.....OmniTrax was banking on the Crown Grain Car Corp handing over the aluminum grain cars but no such luck.

If those are same aluminum rail cars built in a shop where a relative of mine worked they're crazy expensive.

Quote: Originally Posted by Curious Cdn View Post

Why doesn't the Navy make that port their Northern base instead of building at Nanisivik.

Too far south.
 
Curious Cdn
Conservative
+1
#10
Quote: Originally Posted by bill barilko View Post

If those are same aluminum rail cars built in a shop where a relative of mine worked they're crazy expensive.


Too far south.

Too far from the strategic Northwest Passage, I guess.
 
petros
#11
Quote: Originally Posted by bill barilko View Post

If those are same aluminum rail cars built in a shop where a relative of mine worked they're crazy expensive.

So are the steel ones but yeah it's nuts.
 
Twin_Moose
Conservative
#12
Quote: Originally Posted by Curious Cdn View Post

Why doesn't the Navy make that port their Northern base instead of building at Nanisivik.

Quote: Originally Posted by bill barilko View Post

If those are same aluminum rail cars built in a shop where a relative of mine worked they're crazy expensive.


Too far south.

It would be too convenient for re-supply from the Railway
 
Curious Cdn
Conservative
+2
#13
Quote: Originally Posted by Twin_Moose View Post

It would be too convenient for re-supply from the Railway

That's what I was thinking. A conveyor belt of Hercs flying from Shearwater to Nanisivik is much more fun.
Last edited by Curious Cdn; May 31st, 2018 at 10:55 AM..
 
bill barilko
+2
#14
Let the bells ring out and the banners fly-the Gubmint Teat is Back!!

Churchill residents rejoice as rail service gets back on track

1st rail cars in over a year arrived in northern community Wednesday night


Hudson Bay Railway locomotives travelled the repaired track to Churchill Wednesday night, for the first time in nearly a year and a half.

Residents of Churchill have taken to the streets to celebrate after the federal government announced full passenger and freight rail service should be restored to the northern Manitoba community by the end of the month.

Prime Minister Justin Trudeau made the announcement at the Port of Churchill this morning, as hundreds of residents gathered for a street party to celebrate the arrival last night of the first train into Churchill in 18 months.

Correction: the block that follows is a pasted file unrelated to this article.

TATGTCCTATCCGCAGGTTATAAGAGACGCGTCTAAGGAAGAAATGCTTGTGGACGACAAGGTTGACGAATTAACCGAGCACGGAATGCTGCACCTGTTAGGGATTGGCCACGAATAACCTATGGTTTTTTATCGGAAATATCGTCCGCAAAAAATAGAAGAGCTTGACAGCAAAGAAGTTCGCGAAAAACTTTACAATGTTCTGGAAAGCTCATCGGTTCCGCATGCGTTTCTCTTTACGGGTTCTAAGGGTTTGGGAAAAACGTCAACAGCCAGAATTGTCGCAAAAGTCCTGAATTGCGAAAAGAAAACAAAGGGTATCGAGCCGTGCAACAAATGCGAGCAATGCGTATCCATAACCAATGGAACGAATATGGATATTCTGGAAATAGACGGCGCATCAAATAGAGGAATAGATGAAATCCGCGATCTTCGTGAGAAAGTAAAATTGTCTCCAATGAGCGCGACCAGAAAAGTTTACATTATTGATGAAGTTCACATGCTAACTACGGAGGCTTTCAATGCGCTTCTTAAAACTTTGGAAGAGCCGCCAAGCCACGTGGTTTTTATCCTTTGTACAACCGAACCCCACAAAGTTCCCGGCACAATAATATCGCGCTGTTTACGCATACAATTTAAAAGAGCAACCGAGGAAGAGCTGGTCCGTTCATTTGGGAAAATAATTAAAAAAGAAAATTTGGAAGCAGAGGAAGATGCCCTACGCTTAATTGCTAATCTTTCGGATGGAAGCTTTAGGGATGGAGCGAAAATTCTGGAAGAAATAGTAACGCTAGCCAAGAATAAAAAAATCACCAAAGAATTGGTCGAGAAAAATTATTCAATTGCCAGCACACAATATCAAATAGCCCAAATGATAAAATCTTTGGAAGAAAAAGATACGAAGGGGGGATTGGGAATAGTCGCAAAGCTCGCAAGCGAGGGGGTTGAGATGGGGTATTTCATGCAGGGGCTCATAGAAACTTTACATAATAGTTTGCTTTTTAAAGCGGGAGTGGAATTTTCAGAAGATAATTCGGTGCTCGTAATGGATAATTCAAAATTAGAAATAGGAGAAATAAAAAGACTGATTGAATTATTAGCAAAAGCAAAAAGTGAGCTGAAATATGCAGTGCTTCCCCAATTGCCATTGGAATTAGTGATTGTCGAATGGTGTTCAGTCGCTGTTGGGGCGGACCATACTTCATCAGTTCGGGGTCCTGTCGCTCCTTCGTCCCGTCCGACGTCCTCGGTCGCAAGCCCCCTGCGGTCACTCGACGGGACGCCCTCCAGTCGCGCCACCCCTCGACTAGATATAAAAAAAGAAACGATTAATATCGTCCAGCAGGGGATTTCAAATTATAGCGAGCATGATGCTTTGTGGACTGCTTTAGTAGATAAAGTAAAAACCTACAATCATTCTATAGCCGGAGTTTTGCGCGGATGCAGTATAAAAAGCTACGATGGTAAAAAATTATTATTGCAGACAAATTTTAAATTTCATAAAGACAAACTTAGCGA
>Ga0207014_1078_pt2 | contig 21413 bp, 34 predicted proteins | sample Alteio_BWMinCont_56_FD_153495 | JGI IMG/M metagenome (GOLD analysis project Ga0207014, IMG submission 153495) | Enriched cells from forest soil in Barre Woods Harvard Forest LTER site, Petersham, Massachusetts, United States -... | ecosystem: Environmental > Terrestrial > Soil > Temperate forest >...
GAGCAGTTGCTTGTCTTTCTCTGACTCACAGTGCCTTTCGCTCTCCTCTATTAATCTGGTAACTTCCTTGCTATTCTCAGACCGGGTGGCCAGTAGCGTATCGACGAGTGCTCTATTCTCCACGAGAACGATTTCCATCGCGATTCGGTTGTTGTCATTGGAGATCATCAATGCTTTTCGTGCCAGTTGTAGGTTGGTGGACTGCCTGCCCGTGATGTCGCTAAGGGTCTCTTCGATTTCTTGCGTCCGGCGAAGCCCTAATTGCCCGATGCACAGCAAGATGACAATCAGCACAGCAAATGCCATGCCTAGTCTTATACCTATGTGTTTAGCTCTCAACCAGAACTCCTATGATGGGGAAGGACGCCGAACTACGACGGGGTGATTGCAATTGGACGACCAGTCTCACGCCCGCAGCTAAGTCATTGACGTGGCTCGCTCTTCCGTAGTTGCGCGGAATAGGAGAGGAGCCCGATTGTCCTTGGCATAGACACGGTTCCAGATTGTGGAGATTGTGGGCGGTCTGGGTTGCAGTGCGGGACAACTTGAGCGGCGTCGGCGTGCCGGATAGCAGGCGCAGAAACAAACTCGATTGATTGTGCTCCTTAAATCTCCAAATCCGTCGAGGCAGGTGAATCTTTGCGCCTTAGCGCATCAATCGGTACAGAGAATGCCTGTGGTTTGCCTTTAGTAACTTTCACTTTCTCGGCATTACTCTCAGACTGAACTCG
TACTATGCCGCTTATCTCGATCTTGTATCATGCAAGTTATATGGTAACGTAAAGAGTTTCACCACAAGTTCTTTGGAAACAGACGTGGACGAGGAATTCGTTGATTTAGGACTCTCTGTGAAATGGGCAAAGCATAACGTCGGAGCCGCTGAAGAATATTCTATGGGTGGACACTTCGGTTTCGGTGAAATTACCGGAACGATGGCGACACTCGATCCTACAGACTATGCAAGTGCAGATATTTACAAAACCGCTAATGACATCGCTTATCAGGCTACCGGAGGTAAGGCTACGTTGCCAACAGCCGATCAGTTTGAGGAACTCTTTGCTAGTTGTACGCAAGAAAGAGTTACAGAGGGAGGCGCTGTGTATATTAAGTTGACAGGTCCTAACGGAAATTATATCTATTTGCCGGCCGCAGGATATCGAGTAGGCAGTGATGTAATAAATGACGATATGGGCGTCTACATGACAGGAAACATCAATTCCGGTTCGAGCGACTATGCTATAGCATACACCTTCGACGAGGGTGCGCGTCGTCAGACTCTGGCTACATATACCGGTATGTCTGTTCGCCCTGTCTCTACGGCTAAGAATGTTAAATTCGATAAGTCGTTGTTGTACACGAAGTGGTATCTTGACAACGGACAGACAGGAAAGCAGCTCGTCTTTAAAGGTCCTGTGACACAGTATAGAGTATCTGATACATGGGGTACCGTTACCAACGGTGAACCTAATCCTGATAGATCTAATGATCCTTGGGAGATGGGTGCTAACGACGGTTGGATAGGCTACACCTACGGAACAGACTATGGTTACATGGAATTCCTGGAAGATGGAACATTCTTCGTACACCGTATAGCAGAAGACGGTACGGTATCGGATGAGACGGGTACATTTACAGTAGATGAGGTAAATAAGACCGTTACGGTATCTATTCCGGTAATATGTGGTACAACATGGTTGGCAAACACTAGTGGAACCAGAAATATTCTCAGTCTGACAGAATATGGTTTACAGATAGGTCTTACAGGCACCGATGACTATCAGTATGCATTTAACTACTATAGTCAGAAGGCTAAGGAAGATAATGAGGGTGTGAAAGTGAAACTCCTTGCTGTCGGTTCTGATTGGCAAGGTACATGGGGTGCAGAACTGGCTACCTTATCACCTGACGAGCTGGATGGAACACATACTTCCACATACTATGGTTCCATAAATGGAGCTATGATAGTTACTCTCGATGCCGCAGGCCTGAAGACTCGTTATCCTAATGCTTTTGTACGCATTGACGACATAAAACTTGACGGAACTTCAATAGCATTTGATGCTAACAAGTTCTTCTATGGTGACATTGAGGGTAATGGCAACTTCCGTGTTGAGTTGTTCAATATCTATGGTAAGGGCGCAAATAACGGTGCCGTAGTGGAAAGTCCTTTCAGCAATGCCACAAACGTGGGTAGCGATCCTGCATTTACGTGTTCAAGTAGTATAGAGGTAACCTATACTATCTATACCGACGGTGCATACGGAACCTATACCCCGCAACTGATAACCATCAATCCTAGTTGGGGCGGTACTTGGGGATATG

"Churchill, as Canada's only Arctic deep water port, is something I'm very optimistic about," Trudeau said.

"Supporting the North is of fundamental importance to the future of Canada."

he announcement is part of a $117-million commitment the federal government is making to resurrect both the rail line and Canada's only deep water Arctic port.

For the last 20 years, the port has struggled in the face short shipping seasons, changing agricultural markets and indifferent ownership.

Many here say the deal is critical to save the northern community and others in the Arctic that rely on it.

"It's a really good day, when we heard the train whistles going, it felt just like the good old days," said millwright Kim Kushniryk, who works on and off at the port.

She's looking forward to finally having steady work when next year's shipping season starts.
"Food and fuel has gone up, everything has gone up and up wages never increased," Kushniryk said.

Churchill has been without rail service since May 2017, when record flooding washed out portions of the approximately 400-kilometre track leading to Hudson Bay in 20 different places. That made the town of 800 on the Manitoba shore of Hudson Bay a fly-in only community.

Denver-based owner Omni-Trax balked at paying repairs, originally estimated at $60 million, and held out for a sale.

https://www.cbc.ca/news/canada/manit...mber-1.4887333
 
Mowich
Conservative
#15
Great news. I do hope that any future problems with the rail line will be dealt with promptly, considering we (Canadians) now own the line.
 
Curious Cdn
Conservative
+2
#16
Quote: Originally Posted by Mowich View Post

Great news. I do hope that any future problems with the rail line will be dealt with promptly, considering we (Canadians) now own the line.

Agreed.

If Canadians are going to claim the North as our own, we have to put our money where our mouths are and do something positive to support the North, now and then.
 
JamesBondo
#17
Quote: Originally Posted by Curious Cdn View Post

Agreed.
If Canadians are going to claim the North as our own, we have to put our money where our mouths are and do something positive to support the North, now and then.

What are you saying here? are you saying that Canada doesn't do anything positive to support the North?